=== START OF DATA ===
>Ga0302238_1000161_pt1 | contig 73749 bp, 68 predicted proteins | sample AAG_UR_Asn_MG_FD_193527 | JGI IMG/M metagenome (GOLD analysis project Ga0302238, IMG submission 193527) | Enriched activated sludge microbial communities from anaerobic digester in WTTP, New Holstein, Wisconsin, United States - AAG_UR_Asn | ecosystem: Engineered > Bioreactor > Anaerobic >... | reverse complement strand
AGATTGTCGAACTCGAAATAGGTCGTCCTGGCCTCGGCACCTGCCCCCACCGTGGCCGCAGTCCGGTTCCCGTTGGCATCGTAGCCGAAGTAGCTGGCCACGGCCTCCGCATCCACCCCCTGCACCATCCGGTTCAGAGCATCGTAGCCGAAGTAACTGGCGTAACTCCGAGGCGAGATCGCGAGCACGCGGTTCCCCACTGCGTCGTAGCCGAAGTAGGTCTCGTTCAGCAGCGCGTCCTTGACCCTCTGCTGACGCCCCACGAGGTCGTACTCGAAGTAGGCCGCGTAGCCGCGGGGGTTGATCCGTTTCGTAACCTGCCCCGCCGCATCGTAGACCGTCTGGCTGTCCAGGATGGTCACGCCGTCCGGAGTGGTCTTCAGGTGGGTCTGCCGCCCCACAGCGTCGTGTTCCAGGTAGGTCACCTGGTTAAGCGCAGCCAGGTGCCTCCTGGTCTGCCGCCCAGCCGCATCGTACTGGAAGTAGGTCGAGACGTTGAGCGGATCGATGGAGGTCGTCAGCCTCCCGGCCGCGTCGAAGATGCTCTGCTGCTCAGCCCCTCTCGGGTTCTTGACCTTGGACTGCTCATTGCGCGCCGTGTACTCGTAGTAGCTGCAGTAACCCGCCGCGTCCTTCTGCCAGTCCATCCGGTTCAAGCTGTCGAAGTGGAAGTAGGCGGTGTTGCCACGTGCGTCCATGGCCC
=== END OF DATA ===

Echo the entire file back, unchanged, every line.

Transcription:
>Ga0302238_1000161_pt1 | contig 73749 bp, 68 predicted proteins | sample AAG_UR_Asn_MG_FD_193527 | JGI IMG/M metagenome (GOLD analysis project Ga0302238, IMG submission 193527) | Enriched activated sludge microbial communities from anaerobic digester in WTTP, New Holstein, Wisconsin, United States - AAG_UR_Asn | ecosystem: Engineered > Bioreactor > Anaerobic >... | reverse complement strand
AGATTGTCGAACTCGAAATAGGTCGTCCTGGCCTCGGCACCTGCCCCCACCGTGGCCGCAGTCCGGTTCCCGTTGGCATCGTAGCCGAAGTAGCTGGCCACGGCCTCCGCATCCACCCCCTGCACCATCCGGTTCAGAGCATCGTAGCCGAAGTAACTGGCGTAACTCCGAGGCGAGATCGCGAGCACGCGGTTCCCCACTGCGTCGTAGCCGAAGTAGGTCTCGTTCAGCAGCGCGTCCTTGACCCTCTGCTGACGCCCCACGAGGTCGTACTCGAAGTAGGCCGCGTAGCCGCGGGGGTTGATCCGTTTCGTAACCTGCCCCGCCGCATCGTAGACCGTCTGGCTGTCCAGGATGGTCACGCCGTCCGGAGTGGTCTTCAGGTGGGTCTGCCGCCCCACAGCGTCGTGTTCCAGGTAGGTCACCTGGTTAAGCGCAGCCAGGTGCCTCCTGGTCTGCCGCCCAGCCGCATCGTACTGGAAGTAGGTCGAGACGTTGAGCGGATCGATGGAGGTCGTCAGCCTCCCGGCCGCGTCGAAGATGCTCTGCTGCTCAGCCCCTCTCGGGTTCTTGACCTTGGACTGCTCATTGCGCGCCGTGTACTCGTAGTAGCTGCAGTAACCCGCCGCGTCCTTCTGCCAGTCCATCCGGTTCAAGCTGTCGAAGTGGAAGTAGGCGGTGTTGCCACGTGCGTCCATGGCCC